CINCINNATI - Ohioans in Congress hope proposed legislation allowing the Delta Queen steamboat to carry passengers again on overnight trips will help bring the historic vessel back to the Ohio River and Cincinnati.
That could mean Chattanooga could lose the Queen, now tied up at Coolidge Park and operating as a floating hotel.
But that's not her destiny, said Cornel Martin, president and CEO of Delta Queen Steamboat Co., which is trying to buy the vessel. He was aboard in Chattanooga on Sunday night.
"I'm trying to get her operating again as a cruise vessel. We'd like to see her cruising again," Martin said. He said he's been working with an investment group since fall trying to stave off a California competitor who wants to take the boat out West.
"We still have a long way to go," Martin said.
The Ohio lawmakers recently introduced bills in the Senate and House of Representatives to eliminate a restriction that has kept the Delta Queen, a National Historic Landmark, docked the past few years.
The legislation would grant the 86-year-old wooden paddlewheel steamboat that operated for decades out of Cincinnati a 15-year exemption from the Safety at Sea law. The federal law passed in 1966 prohibits boats of a certain size with a wooden superstructure from carrying 50 passengers or more on overnight trips on America's rivers. The Delta Queen received numerous exemptions until the last one expired in 2008 and Congress failed to renew it.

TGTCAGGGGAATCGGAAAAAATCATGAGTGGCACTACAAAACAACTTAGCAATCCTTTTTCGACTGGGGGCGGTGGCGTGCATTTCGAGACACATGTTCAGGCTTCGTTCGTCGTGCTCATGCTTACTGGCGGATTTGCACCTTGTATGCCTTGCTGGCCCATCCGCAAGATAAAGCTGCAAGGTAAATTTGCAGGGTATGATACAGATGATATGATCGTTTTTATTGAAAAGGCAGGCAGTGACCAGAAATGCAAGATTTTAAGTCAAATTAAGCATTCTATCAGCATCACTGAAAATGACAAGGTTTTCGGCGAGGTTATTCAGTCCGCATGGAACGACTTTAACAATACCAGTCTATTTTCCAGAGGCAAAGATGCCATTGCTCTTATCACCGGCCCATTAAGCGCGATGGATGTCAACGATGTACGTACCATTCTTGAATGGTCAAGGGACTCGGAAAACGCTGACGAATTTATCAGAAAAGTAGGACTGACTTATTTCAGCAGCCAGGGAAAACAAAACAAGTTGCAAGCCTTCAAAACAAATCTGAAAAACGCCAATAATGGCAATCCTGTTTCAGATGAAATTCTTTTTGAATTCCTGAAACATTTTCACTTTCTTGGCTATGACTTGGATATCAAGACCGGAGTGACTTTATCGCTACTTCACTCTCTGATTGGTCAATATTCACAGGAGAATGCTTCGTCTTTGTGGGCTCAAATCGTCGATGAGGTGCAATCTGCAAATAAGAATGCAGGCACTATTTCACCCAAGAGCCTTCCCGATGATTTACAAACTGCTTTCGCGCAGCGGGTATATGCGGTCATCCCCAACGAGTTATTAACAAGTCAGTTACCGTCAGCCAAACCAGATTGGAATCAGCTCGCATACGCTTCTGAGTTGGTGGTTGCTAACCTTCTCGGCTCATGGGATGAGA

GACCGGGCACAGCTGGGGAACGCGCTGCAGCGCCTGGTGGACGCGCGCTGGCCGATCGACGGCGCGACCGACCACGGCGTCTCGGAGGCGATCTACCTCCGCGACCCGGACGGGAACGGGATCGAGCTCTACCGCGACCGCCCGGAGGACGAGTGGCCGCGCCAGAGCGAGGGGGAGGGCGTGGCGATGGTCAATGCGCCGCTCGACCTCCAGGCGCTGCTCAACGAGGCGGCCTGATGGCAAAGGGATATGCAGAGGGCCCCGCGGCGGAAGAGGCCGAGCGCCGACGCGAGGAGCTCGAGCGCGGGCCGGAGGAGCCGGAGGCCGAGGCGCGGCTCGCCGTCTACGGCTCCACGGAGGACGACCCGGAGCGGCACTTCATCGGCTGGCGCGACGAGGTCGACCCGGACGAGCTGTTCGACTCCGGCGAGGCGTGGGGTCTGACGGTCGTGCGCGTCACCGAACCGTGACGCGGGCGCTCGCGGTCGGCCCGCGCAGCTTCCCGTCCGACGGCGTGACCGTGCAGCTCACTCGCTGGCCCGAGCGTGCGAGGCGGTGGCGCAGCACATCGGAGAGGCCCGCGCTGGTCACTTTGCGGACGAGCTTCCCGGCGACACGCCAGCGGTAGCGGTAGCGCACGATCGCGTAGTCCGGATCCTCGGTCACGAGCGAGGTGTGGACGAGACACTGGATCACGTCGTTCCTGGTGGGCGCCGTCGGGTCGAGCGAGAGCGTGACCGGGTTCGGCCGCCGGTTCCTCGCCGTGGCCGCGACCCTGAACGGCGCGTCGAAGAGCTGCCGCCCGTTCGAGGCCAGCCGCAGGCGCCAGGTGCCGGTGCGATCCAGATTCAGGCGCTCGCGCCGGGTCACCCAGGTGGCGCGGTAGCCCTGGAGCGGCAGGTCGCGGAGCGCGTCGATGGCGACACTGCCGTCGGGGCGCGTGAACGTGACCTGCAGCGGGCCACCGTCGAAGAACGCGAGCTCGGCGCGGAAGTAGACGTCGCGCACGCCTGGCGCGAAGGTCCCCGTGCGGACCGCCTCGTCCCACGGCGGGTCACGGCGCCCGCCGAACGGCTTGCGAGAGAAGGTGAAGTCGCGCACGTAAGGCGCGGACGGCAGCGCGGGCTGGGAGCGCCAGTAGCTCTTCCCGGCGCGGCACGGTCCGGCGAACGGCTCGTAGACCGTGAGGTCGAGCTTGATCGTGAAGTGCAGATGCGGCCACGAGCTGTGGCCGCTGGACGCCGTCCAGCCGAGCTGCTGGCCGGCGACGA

Lawmakers and others say eliminating that hurdle could pave the way for the Delta Queen's return to the Ohio River, boosting the economy in Cincinnati and other Ohio River towns. An investment team trying to buy the vessel from Xanterra Parks & Resorts says Cincinnati is a strong contender for the homeport if the team's bid and the legislation are successful.
Martin heads the team of investors seeking to buy the vessel.
"We don't want her lost to the Ohio and Mississippi rivers forever," he said. "We think it's important to preserve this piece of history and allow future generations to continue to enjoy America's rivers from the Delta Queen."
Tom Meserau, a spokesman for Xanterra, based in suburban Denver, said the company doesn't comment on offers it "may or may not have received" and doesn't confirm or deny whether properties are for sale.
But Martin, of the New Orleans area, said the team hopes to hear back within a few weeks on its bid.
Cincinnati was the Delta Queen's homeport from 1946 to 1985 when it moved to the Port of New Orleans, where it operated until 2008. The steamboat went into service in 1927 carrying overnight passengers between Sacramento and San Francisco and was used as a U.S. Navy transport ship in World War II before being sold as war surplus to a Cincinnati-based company, Martin said.
Democratic U.S. Sen. Sherrod Brown, who sponsored the Senate bill, said in a written statement that the steamboat's legacy is "rooted in Cincinnati and the city should play a role in her future." Republican U.S. Sen. Rob Portman, another sponsor, said returning the Delta Queen to Cincinnati would boost jobs and tourism along the Ohio River "at no cost to the taxpayer."
U.S. Rep. Steve Chabot, a Republican from Cincinnati sponsoring the House bill, said the legislation is an important step to bringing the Delta Queen "back to Cincinnati where she belongs."
Martin said it will take about $10 million to buy and restore the Delta Queen to service. The needed safety improvements, including replacing the boilers, would be made.
The team also is considering Louisville, Ky., and Chattanooga for the home port, but "the enthusiasm from Cincinnati has been overwhelming," Martin said.
The Associated Press and staff writer Lindsay Burkholder contributed to this report.